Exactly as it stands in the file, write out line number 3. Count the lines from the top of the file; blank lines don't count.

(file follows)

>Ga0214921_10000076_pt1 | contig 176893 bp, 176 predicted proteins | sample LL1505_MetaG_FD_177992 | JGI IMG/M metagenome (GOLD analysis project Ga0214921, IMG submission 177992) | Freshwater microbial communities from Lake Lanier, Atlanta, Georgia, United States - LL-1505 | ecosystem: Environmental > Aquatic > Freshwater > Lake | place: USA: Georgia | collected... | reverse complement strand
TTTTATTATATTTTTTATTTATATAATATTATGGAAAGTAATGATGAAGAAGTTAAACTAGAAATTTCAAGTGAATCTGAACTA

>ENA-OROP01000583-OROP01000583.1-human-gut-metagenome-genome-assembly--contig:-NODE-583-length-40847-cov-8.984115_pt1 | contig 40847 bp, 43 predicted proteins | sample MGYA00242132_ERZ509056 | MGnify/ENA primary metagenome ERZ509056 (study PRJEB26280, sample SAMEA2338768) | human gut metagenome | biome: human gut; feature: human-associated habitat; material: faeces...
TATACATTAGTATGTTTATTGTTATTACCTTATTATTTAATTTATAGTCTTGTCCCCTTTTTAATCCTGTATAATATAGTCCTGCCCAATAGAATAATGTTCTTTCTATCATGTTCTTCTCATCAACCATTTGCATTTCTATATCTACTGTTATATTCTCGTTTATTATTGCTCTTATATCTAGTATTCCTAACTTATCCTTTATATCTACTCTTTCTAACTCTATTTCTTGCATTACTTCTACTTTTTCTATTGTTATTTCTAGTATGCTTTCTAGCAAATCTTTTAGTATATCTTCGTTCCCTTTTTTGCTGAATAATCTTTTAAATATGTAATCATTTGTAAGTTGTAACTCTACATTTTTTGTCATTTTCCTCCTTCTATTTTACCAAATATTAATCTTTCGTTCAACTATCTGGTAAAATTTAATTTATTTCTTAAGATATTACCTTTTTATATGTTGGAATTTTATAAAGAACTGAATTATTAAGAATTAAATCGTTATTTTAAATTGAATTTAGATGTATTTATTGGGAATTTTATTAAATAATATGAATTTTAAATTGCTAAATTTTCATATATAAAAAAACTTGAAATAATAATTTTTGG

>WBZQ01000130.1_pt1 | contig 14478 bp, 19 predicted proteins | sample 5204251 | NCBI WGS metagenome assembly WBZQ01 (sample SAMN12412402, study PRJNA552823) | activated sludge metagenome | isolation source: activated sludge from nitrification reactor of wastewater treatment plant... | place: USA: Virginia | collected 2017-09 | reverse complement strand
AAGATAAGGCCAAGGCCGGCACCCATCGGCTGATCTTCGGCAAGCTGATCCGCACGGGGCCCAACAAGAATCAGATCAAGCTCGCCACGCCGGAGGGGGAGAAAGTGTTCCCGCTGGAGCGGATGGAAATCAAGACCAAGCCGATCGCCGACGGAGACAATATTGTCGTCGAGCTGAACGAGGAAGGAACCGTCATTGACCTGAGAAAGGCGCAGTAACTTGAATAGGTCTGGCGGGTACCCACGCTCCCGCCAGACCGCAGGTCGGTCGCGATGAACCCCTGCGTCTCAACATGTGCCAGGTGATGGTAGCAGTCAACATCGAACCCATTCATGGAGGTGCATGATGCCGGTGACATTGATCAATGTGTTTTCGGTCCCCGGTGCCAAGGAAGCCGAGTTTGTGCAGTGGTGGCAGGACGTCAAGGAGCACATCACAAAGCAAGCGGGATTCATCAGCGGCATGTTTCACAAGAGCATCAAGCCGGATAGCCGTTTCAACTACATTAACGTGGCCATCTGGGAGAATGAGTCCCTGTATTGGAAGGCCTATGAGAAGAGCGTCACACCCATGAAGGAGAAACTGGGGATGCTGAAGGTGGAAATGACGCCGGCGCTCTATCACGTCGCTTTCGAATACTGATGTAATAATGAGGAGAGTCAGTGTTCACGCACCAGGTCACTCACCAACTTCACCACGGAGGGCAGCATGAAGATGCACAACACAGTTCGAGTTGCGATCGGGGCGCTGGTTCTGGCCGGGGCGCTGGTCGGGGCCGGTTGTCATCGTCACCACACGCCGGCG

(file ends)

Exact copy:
>ENA-OROP01000583-OROP01000583.1-human-gut-metagenome-genome-assembly--contig:-NODE-583-length-40847-cov-8.984115_pt1 | contig 40847 bp, 43 predicted proteins | sample MGYA00242132_ERZ509056 | MGnify/ENA primary metagenome ERZ509056 (study PRJEB26280, sample SAMEA2338768) | human gut metagenome | biome: human gut; feature: human-associated habitat; material: faeces...